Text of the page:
The City Council wrote back rejecting her application to have the fine revoked and increased  the fines value.  A situation that has caused considerable stress resulting in her having to seek medical attention and delays in paying her rent in the days leading up to Chirstmas.

The Melbourne City Council failed to explain on what basis they rejected her request to have the fine revoked.

The matter now has to go to court in order to right the wrong.  More stress and more costs involved.

VICTORIAN LOCAL GOVERNMENT ACT 1989 – SECT 11
Entitlements relating to enrolment     (1)     A person can only be enrolled on the voters‘ roll of a Council if the person is a resident in the municipal district of the Council or a ratepayer to the Council exercising an entitlement under and in accordance with this Division.

METRO councils are under fire for spending more than $100 million a year on generous salaries for a small army of senior bureaucrats.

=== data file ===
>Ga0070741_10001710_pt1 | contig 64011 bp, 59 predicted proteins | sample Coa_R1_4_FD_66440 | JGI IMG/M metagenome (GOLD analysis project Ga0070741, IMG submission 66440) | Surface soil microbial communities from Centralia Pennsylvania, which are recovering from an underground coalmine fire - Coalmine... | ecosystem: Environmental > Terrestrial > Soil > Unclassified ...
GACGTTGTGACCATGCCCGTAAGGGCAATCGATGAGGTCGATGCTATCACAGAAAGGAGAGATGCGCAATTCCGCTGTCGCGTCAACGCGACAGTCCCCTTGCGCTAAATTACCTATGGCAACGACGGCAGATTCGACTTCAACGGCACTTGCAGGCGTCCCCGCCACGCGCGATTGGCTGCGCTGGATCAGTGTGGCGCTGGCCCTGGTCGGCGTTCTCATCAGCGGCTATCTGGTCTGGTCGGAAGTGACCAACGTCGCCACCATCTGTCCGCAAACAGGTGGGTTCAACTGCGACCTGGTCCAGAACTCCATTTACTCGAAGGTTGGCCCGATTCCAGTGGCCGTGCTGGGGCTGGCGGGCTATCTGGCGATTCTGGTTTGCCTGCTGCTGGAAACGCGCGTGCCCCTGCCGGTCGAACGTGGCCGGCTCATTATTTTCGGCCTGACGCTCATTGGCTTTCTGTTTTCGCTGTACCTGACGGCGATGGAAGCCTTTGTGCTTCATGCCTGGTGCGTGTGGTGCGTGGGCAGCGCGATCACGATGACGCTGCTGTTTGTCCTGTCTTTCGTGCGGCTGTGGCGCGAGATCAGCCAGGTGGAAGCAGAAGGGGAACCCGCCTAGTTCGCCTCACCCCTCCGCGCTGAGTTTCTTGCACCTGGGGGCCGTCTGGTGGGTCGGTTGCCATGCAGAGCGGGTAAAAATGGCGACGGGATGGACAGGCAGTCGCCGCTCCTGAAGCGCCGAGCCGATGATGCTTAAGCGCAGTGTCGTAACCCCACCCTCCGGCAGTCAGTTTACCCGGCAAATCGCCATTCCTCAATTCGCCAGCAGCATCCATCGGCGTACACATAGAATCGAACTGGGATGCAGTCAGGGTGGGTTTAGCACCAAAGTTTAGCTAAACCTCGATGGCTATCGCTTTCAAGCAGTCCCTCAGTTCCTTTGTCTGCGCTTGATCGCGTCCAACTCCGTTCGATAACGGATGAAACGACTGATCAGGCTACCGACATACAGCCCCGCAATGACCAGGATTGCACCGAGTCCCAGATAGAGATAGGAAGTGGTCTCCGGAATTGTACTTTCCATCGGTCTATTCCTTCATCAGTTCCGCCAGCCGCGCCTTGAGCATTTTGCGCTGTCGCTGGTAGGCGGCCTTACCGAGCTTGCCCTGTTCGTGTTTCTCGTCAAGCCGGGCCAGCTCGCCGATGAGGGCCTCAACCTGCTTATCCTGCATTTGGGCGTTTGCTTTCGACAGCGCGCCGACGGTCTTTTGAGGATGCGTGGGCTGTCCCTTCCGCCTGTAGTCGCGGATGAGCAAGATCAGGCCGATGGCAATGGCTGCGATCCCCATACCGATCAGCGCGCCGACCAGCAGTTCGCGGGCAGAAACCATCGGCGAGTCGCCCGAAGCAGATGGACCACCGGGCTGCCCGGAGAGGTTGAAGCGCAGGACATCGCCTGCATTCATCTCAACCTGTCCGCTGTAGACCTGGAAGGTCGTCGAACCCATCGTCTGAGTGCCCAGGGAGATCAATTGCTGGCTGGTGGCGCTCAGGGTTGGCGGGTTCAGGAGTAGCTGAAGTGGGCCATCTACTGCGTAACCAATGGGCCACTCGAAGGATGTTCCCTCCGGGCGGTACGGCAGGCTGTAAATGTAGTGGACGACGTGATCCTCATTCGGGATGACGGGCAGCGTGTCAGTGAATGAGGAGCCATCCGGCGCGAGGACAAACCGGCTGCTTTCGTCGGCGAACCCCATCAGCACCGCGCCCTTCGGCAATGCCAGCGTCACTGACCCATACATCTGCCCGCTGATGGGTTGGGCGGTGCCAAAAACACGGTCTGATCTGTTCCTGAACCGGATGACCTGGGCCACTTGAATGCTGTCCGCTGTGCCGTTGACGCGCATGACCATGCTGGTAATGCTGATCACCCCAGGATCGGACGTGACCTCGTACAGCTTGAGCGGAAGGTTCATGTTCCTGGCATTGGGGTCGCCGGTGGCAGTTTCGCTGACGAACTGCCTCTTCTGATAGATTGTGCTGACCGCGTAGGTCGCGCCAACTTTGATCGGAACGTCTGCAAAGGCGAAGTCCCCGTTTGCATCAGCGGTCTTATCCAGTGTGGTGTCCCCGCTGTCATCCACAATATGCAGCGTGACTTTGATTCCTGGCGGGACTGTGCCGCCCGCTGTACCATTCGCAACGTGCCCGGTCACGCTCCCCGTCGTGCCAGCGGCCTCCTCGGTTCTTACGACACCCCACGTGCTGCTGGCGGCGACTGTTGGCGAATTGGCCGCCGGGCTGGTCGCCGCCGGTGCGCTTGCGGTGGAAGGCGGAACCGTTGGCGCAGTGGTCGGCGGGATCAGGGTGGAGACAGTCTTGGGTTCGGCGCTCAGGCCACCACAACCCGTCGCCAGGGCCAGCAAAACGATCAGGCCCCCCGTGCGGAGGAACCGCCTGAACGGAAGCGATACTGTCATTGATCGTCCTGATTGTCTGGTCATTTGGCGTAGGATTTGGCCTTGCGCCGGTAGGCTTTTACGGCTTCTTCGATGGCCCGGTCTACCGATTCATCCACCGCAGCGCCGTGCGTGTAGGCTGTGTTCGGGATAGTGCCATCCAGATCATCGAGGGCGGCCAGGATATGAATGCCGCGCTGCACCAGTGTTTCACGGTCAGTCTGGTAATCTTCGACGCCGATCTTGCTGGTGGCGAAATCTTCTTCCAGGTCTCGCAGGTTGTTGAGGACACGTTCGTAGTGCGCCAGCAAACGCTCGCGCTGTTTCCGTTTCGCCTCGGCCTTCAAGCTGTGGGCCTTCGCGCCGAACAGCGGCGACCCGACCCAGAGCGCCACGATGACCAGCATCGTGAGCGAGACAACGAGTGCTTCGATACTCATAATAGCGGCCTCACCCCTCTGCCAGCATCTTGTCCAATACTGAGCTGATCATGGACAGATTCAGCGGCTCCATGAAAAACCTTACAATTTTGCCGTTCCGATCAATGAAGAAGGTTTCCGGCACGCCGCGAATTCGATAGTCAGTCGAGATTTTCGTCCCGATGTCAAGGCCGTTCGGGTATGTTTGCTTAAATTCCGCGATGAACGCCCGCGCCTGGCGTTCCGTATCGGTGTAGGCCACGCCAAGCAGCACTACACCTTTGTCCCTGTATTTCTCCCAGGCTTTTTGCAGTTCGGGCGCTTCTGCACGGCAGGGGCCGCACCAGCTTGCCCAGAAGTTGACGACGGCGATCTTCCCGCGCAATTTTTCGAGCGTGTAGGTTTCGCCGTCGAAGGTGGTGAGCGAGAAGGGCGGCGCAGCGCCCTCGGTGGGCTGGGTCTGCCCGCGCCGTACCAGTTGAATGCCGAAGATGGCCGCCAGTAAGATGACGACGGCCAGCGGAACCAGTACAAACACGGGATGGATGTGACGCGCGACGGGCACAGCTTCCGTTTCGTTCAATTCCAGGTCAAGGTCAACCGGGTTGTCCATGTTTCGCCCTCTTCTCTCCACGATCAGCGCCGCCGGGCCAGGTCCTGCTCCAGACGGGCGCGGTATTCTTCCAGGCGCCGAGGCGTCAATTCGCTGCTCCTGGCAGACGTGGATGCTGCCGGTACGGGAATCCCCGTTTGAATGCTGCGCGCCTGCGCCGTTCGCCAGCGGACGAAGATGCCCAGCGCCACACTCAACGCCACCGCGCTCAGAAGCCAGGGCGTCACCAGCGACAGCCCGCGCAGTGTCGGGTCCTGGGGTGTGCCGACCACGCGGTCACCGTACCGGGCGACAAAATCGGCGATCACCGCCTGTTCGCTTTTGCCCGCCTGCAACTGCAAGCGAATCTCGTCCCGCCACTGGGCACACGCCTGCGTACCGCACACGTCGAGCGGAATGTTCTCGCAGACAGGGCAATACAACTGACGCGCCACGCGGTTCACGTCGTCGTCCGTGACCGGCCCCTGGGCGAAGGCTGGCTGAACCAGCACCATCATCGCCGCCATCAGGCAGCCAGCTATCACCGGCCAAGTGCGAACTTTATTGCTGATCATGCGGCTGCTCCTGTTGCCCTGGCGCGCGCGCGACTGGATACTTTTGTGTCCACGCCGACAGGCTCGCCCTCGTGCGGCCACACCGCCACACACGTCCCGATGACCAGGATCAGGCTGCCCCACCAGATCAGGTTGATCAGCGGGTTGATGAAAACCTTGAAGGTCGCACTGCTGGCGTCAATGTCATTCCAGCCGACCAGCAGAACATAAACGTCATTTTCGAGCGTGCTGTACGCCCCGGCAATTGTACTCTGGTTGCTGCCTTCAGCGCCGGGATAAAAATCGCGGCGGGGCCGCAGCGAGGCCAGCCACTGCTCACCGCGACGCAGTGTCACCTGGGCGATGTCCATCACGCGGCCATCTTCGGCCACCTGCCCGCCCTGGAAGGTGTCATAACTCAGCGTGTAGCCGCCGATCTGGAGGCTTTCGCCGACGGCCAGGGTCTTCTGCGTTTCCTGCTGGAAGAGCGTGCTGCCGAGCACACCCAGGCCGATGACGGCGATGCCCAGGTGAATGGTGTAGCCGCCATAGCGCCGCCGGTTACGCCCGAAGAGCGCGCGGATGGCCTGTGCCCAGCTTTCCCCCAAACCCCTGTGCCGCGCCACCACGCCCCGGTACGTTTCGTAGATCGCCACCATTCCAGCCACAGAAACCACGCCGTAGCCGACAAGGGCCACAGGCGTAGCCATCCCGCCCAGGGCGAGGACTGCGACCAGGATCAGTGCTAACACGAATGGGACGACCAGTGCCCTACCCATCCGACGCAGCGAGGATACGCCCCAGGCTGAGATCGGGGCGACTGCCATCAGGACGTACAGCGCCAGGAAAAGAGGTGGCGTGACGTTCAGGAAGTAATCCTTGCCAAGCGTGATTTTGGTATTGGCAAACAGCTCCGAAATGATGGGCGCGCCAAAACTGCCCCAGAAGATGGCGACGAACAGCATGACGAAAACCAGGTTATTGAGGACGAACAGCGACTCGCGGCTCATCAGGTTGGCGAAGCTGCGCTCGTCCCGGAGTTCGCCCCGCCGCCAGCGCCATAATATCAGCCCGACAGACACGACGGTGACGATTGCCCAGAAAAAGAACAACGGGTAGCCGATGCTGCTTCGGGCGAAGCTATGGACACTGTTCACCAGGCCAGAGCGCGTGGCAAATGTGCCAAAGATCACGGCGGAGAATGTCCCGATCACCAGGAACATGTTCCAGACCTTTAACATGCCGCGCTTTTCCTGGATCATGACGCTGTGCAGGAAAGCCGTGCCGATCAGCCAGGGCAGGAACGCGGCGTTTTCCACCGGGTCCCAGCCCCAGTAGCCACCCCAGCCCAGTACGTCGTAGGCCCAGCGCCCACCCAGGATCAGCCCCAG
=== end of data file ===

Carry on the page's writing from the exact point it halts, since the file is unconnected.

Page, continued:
Source:HeraldSun

Melbourne City Council is the top employer with more than 130 senior officers earning at least $130,000 a year, including 18 executives getting $200,000-plus.

The council copped flak earlier this year when it increased CBD on-street parking fees by nearly 40 per cent and introduced a $5 fare for its tourist shuttle bus.

A Herald Sun analysis of 19 metro councils, which have released their annual reports, reveals they have more than 500 staff classed as senior officers earning $130,000-plus salaries.

The revelation comes just weeks after a major State Government survey found that more than 90 per cent of Victorians believed their councils could improve, with low scores given for management of roads, population growth and planning policy.

In 2012-13, the City of Melbourne spent $21.3 million on senior officer salaries, with CEO Kathy Alexander the state’s highest-paid municipal executive on a package of about $440,000.